Something’s fishy here!

Legal Sea Foods
2020 K St. N.W.
M-Th. 11 a.m. – 10 p.m.
F. 11 a.m. – 10:30 p.m.
Saturday 4 p.m. – 10:30 p.m.
Closed Sunday

George Clooney and HBO are trying to tell all of America that K Street is a place of power. From lobbyists to consultants, this isn’t only the place to work, but also the place to power-lunch. One of the ideal locales for such a lunch is Legal Sea Foods.

Originally started in Massachusetts, Legal Sea Foods now operates 26 locations throughout Massachusetts, New York, New Jersey, D.C., Virginia and all the way down south in Florida. Why can’t a person in Ohio or Nevada enjoy the restaurant like the rest of us? Because Legal Sea Foods is committed to bringing the freshest seafood to its diners, which means it does the fishing and shipping as well as the serving. The company handles every step involved in making its meals in order to bring the freshest, best-quality seafood to its customers.

So how does a family-started restaurant make it with the fast pace and dirty politics of D.C.? Simple enough. District residents and politicos appreciate the good service, comprehensive wine list and fine food. But what really sets Legal Sea Foods apart from other surf restaurants is its extensive menu. The wide variety of entrees features an even wider variety of fish.

And the fish isn’t only on your plate – the marine theme permeates the restaurant. From the wood paneled walls to the nautical artwork, you might feel like you are dining on a yacht, minus that pervasive fishy smell.

Before you jump into a plate of fresh fish, start with an appetizer. Legal offers a raw bar in addition to its standard appetizer menu, but the establishment is known for its clam chowder. It offers two kinds, New England and Rhode Island Red. Pass over the Rhode Island Red in favor of a more presidential choice – the menu boasts that the New England clam chowder has been served at the last six presidential inaugurations.

If chowder isn’t your thing, try the hot lump crab dip, which has a subtle hint of horseradish, or a single Maryland-style lump crab cake for $13 (or get the crab cake and grilled shrimp combo meal for $24). For $8 the smoked bluefish pate is a good choice, but don’t order it if you don’t like that extra fishy taste, because this fish is anything but faint.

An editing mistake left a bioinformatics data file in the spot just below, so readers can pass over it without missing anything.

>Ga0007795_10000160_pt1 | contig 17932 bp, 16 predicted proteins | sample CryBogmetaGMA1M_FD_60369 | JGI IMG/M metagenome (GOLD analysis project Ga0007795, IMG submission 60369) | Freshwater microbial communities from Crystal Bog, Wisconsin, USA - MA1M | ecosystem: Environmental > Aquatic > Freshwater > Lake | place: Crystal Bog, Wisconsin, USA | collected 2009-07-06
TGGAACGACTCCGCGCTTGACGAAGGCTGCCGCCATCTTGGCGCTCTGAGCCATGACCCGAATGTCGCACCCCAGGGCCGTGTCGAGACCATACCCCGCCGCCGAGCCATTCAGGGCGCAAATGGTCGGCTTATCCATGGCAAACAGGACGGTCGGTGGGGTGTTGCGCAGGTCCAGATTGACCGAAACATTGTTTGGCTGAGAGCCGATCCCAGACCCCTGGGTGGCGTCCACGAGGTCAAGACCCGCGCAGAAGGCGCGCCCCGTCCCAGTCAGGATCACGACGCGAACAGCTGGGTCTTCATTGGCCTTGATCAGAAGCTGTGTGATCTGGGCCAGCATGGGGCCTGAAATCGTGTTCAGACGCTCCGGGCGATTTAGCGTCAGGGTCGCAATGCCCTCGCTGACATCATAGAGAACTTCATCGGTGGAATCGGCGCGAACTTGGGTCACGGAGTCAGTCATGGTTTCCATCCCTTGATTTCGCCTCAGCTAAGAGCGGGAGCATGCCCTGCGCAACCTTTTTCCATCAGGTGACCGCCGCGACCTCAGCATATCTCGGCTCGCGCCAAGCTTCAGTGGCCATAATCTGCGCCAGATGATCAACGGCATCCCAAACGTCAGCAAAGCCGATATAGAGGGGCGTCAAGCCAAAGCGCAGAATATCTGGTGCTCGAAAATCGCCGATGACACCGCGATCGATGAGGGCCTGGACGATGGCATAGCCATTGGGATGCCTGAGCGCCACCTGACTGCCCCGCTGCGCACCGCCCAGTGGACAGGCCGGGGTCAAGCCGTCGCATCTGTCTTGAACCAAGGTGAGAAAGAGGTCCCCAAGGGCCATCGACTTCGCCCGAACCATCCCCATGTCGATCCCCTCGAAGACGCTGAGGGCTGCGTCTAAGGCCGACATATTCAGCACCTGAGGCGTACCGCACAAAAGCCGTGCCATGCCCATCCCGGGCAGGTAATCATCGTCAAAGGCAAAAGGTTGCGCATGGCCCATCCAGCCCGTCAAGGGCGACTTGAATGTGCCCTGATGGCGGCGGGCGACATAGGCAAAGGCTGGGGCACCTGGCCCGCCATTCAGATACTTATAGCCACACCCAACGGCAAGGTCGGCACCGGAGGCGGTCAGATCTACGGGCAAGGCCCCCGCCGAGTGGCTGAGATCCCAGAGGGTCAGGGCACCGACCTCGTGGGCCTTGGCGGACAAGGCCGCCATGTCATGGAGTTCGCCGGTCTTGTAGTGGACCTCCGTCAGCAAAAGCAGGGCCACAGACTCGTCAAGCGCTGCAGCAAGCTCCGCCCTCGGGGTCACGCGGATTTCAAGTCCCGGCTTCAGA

For your entr?e, the restaurant serves many features and combination platters to satisfy any craving, and Legal gives you better quality at better prices than its competitors.

For all of you GW students who escaped to London last semester, there are fried fish and chips waiting for you for only $11 that will bring back your old Brit memories. But you may find that you like Legal’s version better. They use quality fresh fish that those hole-in-the-wall pubs most likely don’t. It also comes with a side of coleslaw, which you just can’t get on the other side of the pond. As with the seafood, the slaw is a cut above, made from only the freshest ingredients to ensure crispness.

One of the most surprisingly delicious entrees is the double-stuffed baked shrimp. This Legal classic let’s you try that crab cake you are craving and the shrimp you always order as a safety. It’s also a good choice if you aren’t much of a fish fan. Not convinced? Picture a large piece of flattened shrimp stuffed on top with buttery crabmeat and lying atop a small mound of crab cake. Now picture four or five of these on your plate next to a little tub of melted butter, steamed broccoli and a side dish of your choice. There, now you’re salivating. The $20 or $25 you spend will be well worth it.

For the health nuts out there, the wood-grilled fresh fish is the answer. The salmon fillet, rainbow trout, tuna, artic char and bluefish are grilled with the glaze of your choice and are accompanied with two sides dishes for only $13 to $22. The grilling, with or without a glaze, brings out each fish’s distinct taste. But as good as the fish is, only choose it if you aren’t brave enough to order the lobster.

The wine and drink menu is extremely large as well. The best “girly” drink on the menu is the pink blossom, a sweet but not too tangy mix of fruit juice and rum. Most notable, though, are the tasters. When you order a taster of port or wine, your server brings you three small wine glasses, each with a different wine to taste and its accompanying description. This is a delicious, inexpensive way to try new wines – each taster set costs $8-$14. The novice and wine connoisseur, alike, can easily appreciate each taster set.

For a night out with your parents, a first date or just a scrumptious dinner away from J Street, Legal Sea Foods is the place to go. You could call for reservations, but there always seems to be an open table. Your meal will cost you a pretty penny, but you’ll feel part of the Washington power elite as you slap down the plastic.

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